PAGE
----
Homeowners: Don’t do that, do this
Every homeowner wants to update and improve their home. But some renovations and improvements can make a big difference in the potential resale price of a home while others don't. Here are some expert tips on the improvements you should make versus the ones you should avoid.
Let's be honest, everyone wants their own bedroom. But what makes more sense, renovate an existing bedroom or add a new one?
DON'T: Add a new master bedroom suite.
While this project might make waking up every morning a little bit easier and more enjoyable, it doesn't make as much sense from an investment standpoint.
According to Remodeling magazine's Cost Vs. Value Report 2011-12 (© 2011 Hanley Wood, LLC.), the average master suite addition cost over $106,000, but only adds $62,874 to the resale value of the home. That puts it at the bottom of Remodeling's list for return on investment along with a sunroom addition and a home office remodel. All of these projects will add to your home's resale value, just not enough to offset much more than half of their high cost.
DO: Turn an attic into an extra bedroom.
Remodeling's report estimates that an attic bedroom will set you back just over $50,000 on average. However, this additional sleeping space can add over $36,000 to your home's resale price, allowing you to recoup 72.5 percent of the cost -- a far better return on your investment
If you're planning on selling your home, your property's exterior is a potential buyer's first impression. That said, some curb-appeal improvements are more cost-effective than others.
DON'T: Overpay for a front door.
You can spend more than $8,000 on fiberglass doors that can make your entranceway look like a castle gate. But in tough economic times, homeowners have a more cost-effective option, says Steve Melman, director of economic services at the National Association of Home Builders. (Photo at right courtesy of Pella® Windows and Doors.)
DO: Install a steel replacement door.
One of the most effective returns on your investment is to install a secure, attractive front door. Your front door, like your landscaping and paint job, is what potential homebuyers notice first from the curb. Melman says some potential buyers may bypass your home entirely based on the look and condition of your front door.
According to Remodeling's report, a new steel entry door can cost upwards of $1,200, but will add an average of $900 to the resale value of your home. A fiberglass replacement door costs an average of $3,536, while recouping only 56.3 percent of the cost. New garage doors are another solid investment, Melman says, recouping close to 75 percent of their cost.
Who doesn't want a new kitchen? But when it comes time to upgrade, is it best to go all out or simply make a few cosmetic upgrades?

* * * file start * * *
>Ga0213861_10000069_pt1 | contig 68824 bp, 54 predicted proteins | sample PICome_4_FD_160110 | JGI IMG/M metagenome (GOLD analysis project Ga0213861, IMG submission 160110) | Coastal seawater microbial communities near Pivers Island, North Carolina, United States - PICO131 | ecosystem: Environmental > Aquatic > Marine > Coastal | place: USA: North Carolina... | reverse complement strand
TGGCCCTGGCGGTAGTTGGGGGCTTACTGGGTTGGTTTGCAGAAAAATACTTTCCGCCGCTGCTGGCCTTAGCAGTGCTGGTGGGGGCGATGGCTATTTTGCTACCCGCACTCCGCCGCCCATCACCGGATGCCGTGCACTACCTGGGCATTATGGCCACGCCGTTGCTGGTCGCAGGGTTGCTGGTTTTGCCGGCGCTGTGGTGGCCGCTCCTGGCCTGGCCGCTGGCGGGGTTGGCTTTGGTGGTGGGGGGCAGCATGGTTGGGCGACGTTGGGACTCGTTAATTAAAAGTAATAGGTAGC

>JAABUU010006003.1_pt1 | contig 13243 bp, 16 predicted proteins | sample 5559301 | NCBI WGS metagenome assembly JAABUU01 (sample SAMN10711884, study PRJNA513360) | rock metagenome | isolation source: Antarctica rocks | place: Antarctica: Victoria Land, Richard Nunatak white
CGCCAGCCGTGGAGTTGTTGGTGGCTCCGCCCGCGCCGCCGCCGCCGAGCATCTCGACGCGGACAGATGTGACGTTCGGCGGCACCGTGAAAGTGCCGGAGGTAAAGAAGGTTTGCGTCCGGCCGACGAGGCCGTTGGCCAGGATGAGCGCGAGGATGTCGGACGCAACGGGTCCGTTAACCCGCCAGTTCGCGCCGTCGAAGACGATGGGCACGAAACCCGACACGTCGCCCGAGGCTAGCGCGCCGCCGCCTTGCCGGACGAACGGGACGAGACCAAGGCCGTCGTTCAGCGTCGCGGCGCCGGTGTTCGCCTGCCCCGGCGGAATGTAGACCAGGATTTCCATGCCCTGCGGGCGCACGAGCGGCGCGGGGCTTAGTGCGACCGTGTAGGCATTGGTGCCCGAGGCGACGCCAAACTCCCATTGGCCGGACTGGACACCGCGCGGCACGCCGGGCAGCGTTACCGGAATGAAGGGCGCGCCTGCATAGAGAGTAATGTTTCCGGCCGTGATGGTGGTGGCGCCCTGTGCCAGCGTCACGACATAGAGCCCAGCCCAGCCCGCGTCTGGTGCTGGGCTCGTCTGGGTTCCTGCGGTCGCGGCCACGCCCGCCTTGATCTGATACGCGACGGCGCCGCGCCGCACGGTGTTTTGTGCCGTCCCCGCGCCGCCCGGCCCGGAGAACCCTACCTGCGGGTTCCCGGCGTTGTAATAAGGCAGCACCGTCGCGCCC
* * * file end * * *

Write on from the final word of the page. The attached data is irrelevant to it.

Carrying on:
DON'T: Expect a big return from a new kitchen.
Full-scale kitchen renovations cost a lot, but typically add less than two thirds of that cost to a home's resale price, says Deb Kearse, vice president for Kohl Building Products in Reading, Pa.
DO: Concentrate your efforts on highly-visible finishes.
A nice light fixture can make a big difference on how your home appears to prospective buyers, says Michael Labout, branch broker for ERA Shields Real Estate, in Colorado Springs, Colo.
"Granite countertops are becoming the standard," says Labout. The cost of granite is now about a third of what it was just a few years ago. Stainless-steel appliances are favored over all other colors, he says. "You could have the best black Bosch dishwasher in the world -- for most buyers the perceived value will be higher with a stainless steel Whirlpool," says Labout.
New windows might not be the most glamorous improvement you'll make to your home, but they just might be the most practical.
DON'T: Replace old windows with cheaper, inefficient windows.
If there are new homes for sale in your area, chances are potential homebuyers have had to listen to a real estate agent's spiel on the new home's energy-efficient features. That said, don't be surprised if a potential buyer grills you about the insulating value (otherwise known as the "R-Value") of the new windows you just installed. (Photo at right, Andersen EcoExcel 400 Series Double Hung Window, courtesy of © Andersen Corporation.)
DO: Chose energy efficient windows.
If you're planning to replace your windows anyway, consider paying a little extra for energy-efficient windows. The windows cost a little more, but they'll save you on energy costs and can pay for themselves in as little as four years.
Go big when going small
If you can't afford a large-scale improvement project, you can still add value to your home by simply taking basic home improvements one step further.
So, if it's time to replace the siding on your home, consider upgrading from vinyl siding to durable cement fiber board or adding a layer of continuous insulation under the siding. If it's time to replace plumbing fixtures, consider water-saving faucets that can help cut your water bill. These upgrades add to the resale value of your home while saving you some money on your utility bills in the meantime.
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Bendix Anderson has covered the housing and mortgage markets for more than a decade. His work has appeared in City Limits Magazine, America Online Housing Watch, Habitat Magazine, Affordable Housing Finance Magazine, Apartment Finance Today, ProSales Magazine, Sustainable Communities Magazine and Multifamily Executive. Anderson has been nominated for awards in publishing and journalism.
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